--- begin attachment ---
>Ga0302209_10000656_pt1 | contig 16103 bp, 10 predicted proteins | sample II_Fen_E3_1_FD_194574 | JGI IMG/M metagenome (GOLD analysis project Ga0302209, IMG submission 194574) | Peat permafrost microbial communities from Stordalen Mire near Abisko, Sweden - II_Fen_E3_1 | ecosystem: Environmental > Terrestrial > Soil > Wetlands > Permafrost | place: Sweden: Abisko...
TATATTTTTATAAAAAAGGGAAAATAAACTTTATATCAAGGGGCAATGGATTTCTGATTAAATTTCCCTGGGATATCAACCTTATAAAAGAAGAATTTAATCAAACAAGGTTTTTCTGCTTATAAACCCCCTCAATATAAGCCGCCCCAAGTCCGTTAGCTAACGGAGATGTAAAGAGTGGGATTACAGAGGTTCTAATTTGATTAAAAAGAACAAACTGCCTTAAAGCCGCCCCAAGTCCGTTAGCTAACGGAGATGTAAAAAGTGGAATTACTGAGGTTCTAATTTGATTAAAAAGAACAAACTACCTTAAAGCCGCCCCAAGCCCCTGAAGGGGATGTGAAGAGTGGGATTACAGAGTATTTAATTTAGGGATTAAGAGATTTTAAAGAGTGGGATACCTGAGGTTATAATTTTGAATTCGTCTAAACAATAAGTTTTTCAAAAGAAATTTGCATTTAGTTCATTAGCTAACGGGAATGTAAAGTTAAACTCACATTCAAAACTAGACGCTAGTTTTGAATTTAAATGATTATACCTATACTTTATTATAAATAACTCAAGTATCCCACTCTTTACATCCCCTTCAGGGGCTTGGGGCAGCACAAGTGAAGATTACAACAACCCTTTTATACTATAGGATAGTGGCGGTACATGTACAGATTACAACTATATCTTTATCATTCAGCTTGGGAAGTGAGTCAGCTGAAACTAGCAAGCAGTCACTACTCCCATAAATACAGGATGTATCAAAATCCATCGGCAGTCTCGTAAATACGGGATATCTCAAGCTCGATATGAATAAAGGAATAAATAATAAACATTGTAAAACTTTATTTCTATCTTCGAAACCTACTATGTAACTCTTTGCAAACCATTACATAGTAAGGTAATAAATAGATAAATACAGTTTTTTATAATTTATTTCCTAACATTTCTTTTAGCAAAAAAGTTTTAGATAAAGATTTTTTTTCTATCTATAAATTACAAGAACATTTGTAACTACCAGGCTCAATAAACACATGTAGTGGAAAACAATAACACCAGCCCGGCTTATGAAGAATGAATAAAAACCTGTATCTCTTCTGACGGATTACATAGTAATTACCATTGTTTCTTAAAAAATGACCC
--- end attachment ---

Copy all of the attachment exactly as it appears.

>Ga0302209_10000656_pt1 | contig 16103 bp, 10 predicted proteins | sample II_Fen_E3_1_FD_194574 | JGI IMG/M metagenome (GOLD analysis project Ga0302209, IMG submission 194574) | Peat permafrost microbial communities from Stordalen Mire near Abisko, Sweden - II_Fen_E3_1 | ecosystem: Environmental > Terrestrial > Soil > Wetlands > Permafrost | place: Sweden: Abisko...
TATATTTTTATAAAAAAGGGAAAATAAACTTTATATCAAGGGGCAATGGATTTCTGATTAAATTTCCCTGGGATATCAACCTTATAAAAGAAGAATTTAATCAAACAAGGTTTTTCTGCTTATAAACCCCCTCAATATAAGCCGCCCCAAGTCCGTTAGCTAACGGAGATGTAAAGAGTGGGATTACAGAGGTTCTAATTTGATTAAAAAGAACAAACTGCCTTAAAGCCGCCCCAAGTCCGTTAGCTAACGGAGATGTAAAAAGTGGAATTACTGAGGTTCTAATTTGATTAAAAAGAACAAACTACCTTAAAGCCGCCCCAAGCCCCTGAAGGGGATGTGAAGAGTGGGATTACAGAGTATTTAATTTAGGGATTAAGAGATTTTAAAGAGTGGGATACCTGAGGTTATAATTTTGAATTCGTCTAAACAATAAGTTTTTCAAAAGAAATTTGCATTTAGTTCATTAGCTAACGGGAATGTAAAGTTAAACTCACATTCAAAACTAGACGCTAGTTTTGAATTTAAATGATTATACCTATACTTTATTATAAATAACTCAAGTATCCCACTCTTTACATCCCCTTCAGGGGCTTGGGGCAGCACAAGTGAAGATTACAACAACCCTTTTATACTATAGGATAGTGGCGGTACATGTACAGATTACAACTATATCTTTATCATTCAGCTTGGGAAGTGAGTCAGCTGAAACTAGCAAGCAGTCACTACTCCCATAAATACAGGATGTATCAAAATCCATCGGCAGTCTCGTAAATACGGGATATCTCAAGCTCGATATGAATAAAGGAATAAATAATAAACATTGTAAAACTTTATTTCTATCTTCGAAACCTACTATGTAACTCTTTGCAAACCATTACATAGTAAGGTAATAAATAGATAAATACAGTTTTTTATAATTTATTTCCTAACATTTCTTTTAGCAAAAAAGTTTTAGATAAAGATTTTTTTTCTATCTATAAATTACAAGAACATTTGTAACTACCAGGCTCAATAAACACATGTAGTGGAAAACAATAACACCAGCCCGGCTTATGAAGAATGAATAAAAACCTGTATCTCTTCTGACGGATTACATAGTAATTACCATTGTTTCTTAAAAAATGACCC